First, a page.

NEFC North Shore’s U17 national title has a Pingree touch
Alexis Nickole experienced an eerily familiar feeling when she stepped on the pitch at the US Club Soccer National Cup Championships in Colorado as a member of the New England Futbol Club North Shore.
A rising senior at the Pingree School in South Hamilton, Nickole made a return trip to the final last month at Dick’s Sporting Goods Park in Commerce City with NEFC North Shore.
And for the second straight year, the Saugus teen held her breath as penalty kicks decided the crown. A year ago, she watched as her team came up short in the tiebreaker. This year was different. The 5-foot-3 midfielder walked up to the line and blasted home a successful first penalty kick to help claim the Under-17 national crown.
“After last year’s finals, this was like déjà vu,” she said. “Getting back to this year’s final – getting back to [penalty kicks] – I think we knew we had it. We knew we had to win this time.”
With a final penalty kick save from Boxford’s Emily Hardy (Phillips Andover Academy) against Sting Dallas in the 17U Super Division,, NEFC North Shore secured the win, its redemption, and its national title as one of four NEFC girls’ teams to net Super Division titles.
“It was one of the happiest moments of my life,” Nickole said.
“As soon as Emily saved the last shot we stormed the field running toward her. It is a memory I will never forget. Getting back to having a feeling like that in soccer is definitely something that is going to drive my career.”
Nickole was one of six players from Pingree on the NEFC North Shore team that draws from the North Shore and Merrimack Valley. The squad is collection of both public and private high school players who make a year-round commitment to soccer.
NEFC also won national titles in the 13U, 15U and 16U age divisions with teams based throughout the state. NEFC West beat Sting Dallas in the 16U final, NEFC South stopped Sting Dallas in the 15U final, and a pair of NEFC teams clashed for the 13U crown with an NEFC statewide team edging NEFC South.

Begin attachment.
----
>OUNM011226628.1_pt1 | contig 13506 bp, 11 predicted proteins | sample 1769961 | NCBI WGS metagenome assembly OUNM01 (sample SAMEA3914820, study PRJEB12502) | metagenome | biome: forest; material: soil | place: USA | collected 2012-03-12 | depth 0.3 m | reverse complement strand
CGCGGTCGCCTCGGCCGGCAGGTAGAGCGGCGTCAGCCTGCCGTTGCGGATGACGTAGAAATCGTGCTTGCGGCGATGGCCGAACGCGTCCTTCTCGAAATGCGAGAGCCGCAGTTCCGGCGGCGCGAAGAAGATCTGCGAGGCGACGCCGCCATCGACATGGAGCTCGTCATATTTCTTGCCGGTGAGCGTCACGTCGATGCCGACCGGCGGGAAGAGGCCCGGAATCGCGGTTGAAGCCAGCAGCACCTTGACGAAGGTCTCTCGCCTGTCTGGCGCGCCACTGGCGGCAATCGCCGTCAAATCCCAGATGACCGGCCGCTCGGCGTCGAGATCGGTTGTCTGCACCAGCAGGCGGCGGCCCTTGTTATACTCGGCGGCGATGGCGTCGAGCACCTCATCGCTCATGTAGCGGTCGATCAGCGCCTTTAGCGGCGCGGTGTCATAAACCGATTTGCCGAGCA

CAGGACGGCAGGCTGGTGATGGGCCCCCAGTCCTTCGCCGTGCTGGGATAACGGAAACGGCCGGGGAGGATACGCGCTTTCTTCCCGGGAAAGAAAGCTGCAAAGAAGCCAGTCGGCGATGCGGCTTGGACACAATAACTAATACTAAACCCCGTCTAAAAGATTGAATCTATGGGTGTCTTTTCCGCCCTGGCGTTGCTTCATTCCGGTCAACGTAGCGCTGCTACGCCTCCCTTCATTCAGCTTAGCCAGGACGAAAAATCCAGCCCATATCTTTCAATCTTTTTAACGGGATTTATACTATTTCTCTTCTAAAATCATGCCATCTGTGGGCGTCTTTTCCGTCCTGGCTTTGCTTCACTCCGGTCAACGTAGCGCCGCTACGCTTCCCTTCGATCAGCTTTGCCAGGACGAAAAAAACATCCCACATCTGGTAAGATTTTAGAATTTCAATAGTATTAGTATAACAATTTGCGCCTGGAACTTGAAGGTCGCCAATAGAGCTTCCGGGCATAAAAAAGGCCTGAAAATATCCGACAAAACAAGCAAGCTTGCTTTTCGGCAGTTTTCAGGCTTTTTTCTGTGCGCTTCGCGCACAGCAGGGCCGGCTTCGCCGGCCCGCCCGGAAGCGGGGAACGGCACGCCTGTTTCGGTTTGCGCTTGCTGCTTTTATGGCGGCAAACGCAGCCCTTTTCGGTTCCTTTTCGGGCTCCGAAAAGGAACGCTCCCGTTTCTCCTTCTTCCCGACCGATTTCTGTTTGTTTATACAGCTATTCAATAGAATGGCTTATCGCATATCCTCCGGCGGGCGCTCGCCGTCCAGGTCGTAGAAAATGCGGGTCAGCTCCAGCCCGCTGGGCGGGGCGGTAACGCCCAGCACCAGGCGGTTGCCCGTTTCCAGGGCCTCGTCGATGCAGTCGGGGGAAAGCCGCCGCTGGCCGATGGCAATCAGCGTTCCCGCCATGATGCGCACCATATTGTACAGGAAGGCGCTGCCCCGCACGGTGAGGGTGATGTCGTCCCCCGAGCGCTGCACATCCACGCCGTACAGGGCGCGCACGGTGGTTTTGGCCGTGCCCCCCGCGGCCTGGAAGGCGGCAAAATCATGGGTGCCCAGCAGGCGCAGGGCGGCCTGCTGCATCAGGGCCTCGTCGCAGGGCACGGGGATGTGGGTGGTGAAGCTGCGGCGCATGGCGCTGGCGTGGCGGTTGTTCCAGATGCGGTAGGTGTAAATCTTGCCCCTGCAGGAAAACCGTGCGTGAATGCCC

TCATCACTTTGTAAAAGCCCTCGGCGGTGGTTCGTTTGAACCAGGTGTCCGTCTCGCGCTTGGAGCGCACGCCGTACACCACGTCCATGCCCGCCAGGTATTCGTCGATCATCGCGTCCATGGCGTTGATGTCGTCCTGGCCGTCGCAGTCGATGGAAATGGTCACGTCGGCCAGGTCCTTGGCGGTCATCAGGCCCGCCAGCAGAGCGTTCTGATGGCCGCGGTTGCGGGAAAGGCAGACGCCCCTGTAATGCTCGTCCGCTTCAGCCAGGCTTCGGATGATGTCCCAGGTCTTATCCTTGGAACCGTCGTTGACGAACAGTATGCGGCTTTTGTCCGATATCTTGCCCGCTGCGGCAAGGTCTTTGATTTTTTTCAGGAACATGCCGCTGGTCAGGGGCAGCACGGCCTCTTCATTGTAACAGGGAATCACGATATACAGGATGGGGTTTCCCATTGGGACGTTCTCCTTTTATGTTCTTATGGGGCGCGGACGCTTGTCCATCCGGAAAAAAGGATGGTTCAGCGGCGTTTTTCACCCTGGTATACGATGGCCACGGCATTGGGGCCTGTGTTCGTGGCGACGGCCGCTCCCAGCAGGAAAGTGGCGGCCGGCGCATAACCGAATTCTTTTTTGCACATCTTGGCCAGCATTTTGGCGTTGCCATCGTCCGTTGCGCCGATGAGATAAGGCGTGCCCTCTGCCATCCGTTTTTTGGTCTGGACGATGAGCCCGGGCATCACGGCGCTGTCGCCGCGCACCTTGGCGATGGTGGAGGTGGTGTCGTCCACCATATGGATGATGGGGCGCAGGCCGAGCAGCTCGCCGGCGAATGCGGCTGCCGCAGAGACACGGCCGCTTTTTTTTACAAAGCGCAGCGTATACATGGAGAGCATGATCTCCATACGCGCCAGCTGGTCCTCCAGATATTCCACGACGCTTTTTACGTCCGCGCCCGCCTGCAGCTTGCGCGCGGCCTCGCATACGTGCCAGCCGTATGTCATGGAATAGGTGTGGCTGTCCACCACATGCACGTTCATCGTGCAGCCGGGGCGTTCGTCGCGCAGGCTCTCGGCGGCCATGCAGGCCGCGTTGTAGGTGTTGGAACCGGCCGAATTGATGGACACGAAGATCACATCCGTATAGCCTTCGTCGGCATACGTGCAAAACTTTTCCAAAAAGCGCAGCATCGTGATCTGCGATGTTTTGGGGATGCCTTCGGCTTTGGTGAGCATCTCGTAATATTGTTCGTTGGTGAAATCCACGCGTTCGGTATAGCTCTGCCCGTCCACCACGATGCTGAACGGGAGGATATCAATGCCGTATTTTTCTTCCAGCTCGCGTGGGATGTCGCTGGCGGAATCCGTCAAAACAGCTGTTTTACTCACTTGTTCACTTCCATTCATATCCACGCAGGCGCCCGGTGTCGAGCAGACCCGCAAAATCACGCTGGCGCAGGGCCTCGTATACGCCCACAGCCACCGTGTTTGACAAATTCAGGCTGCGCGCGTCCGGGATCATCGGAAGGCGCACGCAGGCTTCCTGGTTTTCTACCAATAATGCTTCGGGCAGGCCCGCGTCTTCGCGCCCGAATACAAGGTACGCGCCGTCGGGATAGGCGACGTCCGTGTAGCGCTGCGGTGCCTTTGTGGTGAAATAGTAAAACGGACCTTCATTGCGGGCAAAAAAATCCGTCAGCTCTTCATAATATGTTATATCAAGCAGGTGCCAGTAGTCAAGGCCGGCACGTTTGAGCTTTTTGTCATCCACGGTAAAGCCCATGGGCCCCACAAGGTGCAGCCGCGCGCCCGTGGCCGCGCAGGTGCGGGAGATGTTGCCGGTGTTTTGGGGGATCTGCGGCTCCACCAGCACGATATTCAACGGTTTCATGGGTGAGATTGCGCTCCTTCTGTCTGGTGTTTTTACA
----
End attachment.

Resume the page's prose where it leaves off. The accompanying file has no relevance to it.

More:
“The club does a really great job of setting the tone for all of us, as coaches, the parents, and staff that our goal is developing players for the next level,” said Dushawne Simpson, the 17U coach for NEFC North Shore who is also the varsity girls’ coach at Pingree.
“That can be different for different players. For some in high school, it may be gaining a starting position for the first time. For some, it might be playing in college or maybe professionally. As a club, we are all working together to get players to the next phase of their careers.”
Wilmington’s Tess O’Connell, who rang home the second successful penalty kick in the national final, will extend her playing career at the University of Rhode Island after completing her senior year at Pingree.
But this fall, a few of her NEFC North Shore teammates will be on the oppposing side when O’Connell takes the field for Pingree in the Eastern Independent League.
“You couldn’t tell that some of us were all rivals,” O’Connell said. “When we play together, we work together and play hard for each other. Then when we get back to high school we still want to win against them. After the game, we’re friends from club again. But on the field we are playing for our high school teams.”
O’Connell felt the experience helps sharpen her skills. Nickole said tournaments like the national club championships give her a better understanding of the game and how to manage it.
“It is definitely a whole different perspective compared with our league when you play the same teams every year,” she said. “It exposes you to different playing styles – teams we played used some different formations that we had never seen.
“Then when you get to nationals, it’s a different level of pressure,” Nickole continued. “It builds character to have to deal with that pressure. You have to raise your level of play, while still remaining calm and playing your game. It broadens your knowledge of the game.”
While Simpson allowed there is a benefit from a consistency-of-coaching standpoint that carries over from club to the high school season, he said there is no Pingree talk when the NEFC North Shore team is together. Instead, the goal is to work on increasing the skills of each individual player, knowing that ultimately the club team’s success will follow.
“It’s cut and dry,” he said. “When we go to competitions, we want to come home with the trophy. That is each coach’s philosophy to get it done. My philosophy is to get it done with everybody. We’re playing everyone. Not everyone is going to get equal minutes in a championship game, but everyone is expected to play and contribute.”
Scott Souza can be reached at ScottSouza@journalist.com